One specific detail that is important to understand is that key fobs that start the ignition generally need to be equipped with transponders that communicate with the engine’s immobilizer. Depending on the type of transponder and immobilizer system, the key may need to be reprogrammed in order to be used with your specific vehicle.
Child safety locks
Another common type of lock found in the vast majority of vehicles is a child safety lock. While they’ve been around since the 60s, child safety locks became mainstream in the 80s and 90s and were made mandatory by National Highway Traffic Safety Administration (NHTSA) in 1985 for all new cars sold in the United States.
These types of locks usually work as a sort of lever in the rear seats which can be remotely controlled by the driver, including when the vehicle is in motion. The primary purpose is to ensure that the doors cannot be accidentally opened by a child, which in turn can greatly minimize the occurrences of accidents and injuries.
Trunk locks are very common on modern vehicles and may be opened either with a standard key or remotely via key fob, for example. Sometimes, the key fob has a dedicated button to unlock or open just the trunk door, which can be useful when doing some grocery shopping, for example.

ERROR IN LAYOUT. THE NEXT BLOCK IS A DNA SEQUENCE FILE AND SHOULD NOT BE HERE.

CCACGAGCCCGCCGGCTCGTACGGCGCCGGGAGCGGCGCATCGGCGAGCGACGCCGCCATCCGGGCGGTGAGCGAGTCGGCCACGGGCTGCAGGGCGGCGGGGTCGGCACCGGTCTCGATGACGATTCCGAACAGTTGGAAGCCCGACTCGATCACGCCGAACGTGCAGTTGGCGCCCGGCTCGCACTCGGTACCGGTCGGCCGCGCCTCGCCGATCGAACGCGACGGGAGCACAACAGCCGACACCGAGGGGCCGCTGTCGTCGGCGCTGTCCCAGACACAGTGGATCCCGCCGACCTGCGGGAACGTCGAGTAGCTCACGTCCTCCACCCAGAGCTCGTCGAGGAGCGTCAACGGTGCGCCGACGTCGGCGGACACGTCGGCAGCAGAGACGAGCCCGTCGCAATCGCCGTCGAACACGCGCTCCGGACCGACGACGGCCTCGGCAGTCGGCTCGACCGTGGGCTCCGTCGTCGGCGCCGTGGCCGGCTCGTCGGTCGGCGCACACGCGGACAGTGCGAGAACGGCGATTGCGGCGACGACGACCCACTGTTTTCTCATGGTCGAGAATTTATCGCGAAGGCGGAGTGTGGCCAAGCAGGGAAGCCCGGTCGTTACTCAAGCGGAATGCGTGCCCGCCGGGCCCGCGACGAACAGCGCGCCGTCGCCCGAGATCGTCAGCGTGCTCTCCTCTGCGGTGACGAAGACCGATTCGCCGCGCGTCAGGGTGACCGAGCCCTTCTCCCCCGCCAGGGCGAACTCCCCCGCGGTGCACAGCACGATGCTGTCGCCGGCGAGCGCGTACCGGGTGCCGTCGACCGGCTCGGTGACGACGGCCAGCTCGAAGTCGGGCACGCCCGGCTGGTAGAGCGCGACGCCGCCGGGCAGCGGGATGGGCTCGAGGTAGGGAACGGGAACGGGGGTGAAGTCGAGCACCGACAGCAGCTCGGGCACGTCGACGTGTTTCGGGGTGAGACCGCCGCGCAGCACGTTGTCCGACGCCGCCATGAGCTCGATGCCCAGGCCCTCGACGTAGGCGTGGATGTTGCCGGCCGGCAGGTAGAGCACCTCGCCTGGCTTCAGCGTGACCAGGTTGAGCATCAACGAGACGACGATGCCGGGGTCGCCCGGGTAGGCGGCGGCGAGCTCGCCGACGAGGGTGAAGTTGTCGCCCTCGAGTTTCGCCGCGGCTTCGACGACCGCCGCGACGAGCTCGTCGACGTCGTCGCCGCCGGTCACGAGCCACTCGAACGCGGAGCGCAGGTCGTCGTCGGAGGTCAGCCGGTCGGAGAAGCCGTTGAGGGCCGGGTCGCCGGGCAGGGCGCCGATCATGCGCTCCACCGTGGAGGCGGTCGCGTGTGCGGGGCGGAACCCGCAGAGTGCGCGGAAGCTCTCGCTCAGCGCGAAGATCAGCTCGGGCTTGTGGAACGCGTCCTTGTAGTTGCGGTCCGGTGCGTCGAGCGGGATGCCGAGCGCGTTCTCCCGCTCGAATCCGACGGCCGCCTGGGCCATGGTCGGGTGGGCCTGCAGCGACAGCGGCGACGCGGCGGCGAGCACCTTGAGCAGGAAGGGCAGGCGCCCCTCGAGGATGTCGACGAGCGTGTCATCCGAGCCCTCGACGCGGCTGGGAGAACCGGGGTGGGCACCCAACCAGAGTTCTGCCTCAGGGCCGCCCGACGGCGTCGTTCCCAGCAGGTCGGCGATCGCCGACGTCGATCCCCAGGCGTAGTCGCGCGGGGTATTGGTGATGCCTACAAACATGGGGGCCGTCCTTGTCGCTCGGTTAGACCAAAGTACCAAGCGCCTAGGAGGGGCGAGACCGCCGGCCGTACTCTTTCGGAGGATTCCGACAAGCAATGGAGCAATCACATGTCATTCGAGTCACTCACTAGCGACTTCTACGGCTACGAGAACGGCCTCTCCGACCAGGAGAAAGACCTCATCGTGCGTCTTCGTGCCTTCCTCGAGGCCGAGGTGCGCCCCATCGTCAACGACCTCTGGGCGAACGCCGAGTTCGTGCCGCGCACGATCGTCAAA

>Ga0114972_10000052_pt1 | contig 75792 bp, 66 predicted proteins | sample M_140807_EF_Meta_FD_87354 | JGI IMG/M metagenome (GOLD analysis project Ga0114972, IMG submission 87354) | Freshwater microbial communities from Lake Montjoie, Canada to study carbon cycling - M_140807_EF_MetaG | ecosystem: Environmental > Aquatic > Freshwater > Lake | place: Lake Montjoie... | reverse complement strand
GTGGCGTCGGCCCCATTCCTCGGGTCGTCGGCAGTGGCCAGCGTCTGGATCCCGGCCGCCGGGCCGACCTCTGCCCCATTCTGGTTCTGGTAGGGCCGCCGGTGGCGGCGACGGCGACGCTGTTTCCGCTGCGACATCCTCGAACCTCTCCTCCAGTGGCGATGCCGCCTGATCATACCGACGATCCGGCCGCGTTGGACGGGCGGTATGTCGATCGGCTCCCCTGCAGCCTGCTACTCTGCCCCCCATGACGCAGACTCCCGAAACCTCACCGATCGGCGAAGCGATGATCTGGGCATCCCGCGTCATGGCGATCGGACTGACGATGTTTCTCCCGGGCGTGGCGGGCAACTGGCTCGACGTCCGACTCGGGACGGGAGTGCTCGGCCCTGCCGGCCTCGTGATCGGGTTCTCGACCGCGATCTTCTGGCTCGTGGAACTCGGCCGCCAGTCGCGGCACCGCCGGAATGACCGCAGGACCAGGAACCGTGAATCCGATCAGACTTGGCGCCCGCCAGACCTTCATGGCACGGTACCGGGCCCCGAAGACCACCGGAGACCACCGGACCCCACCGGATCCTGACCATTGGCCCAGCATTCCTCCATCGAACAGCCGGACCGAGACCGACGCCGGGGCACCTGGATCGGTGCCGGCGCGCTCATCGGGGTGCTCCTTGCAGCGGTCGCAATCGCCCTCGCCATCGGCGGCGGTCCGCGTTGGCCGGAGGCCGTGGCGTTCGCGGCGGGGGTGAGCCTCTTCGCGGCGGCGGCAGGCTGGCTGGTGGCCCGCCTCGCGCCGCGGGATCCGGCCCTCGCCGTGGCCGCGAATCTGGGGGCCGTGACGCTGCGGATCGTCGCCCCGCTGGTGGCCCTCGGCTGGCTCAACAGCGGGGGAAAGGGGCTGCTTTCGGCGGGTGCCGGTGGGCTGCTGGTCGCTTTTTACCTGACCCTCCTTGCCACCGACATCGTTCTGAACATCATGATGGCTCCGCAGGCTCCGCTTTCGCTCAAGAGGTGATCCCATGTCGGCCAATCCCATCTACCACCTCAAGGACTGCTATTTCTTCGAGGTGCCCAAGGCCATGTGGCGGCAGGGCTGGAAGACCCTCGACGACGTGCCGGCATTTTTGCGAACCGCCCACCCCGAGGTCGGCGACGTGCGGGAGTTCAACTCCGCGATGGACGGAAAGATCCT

The trunk release found on most modern key fobs adds convenience and security when the vehicle is parked, since the driver can safely open the trunk and do what they need to do without having to compromise security by unlocking the door locks at the same time.
For some specific applications such as vans used for work or converted vans that function as a home on wheels, additional security features may be desirable such as latches and deadbolts.
Other types of car locks
The above lock types are by far the most commonly used on just about all vehicle makes and models in the United States today, so most reliable automotive locksmiths should have no difficulty working with these locks and their keys. This includes all manner of services such as emergency car unlock service, broken key extraction, transponder key programming, and so on.
There are some other types of lock that may be found on certain cars, however, that require specialized skill to service. Antique cars, for example, often used brass (and later diecast) pin tumbler and wafer lock cylinders. These became common in the 1920s and quickly evolved into more secure and higher-quality locking technologies and materials.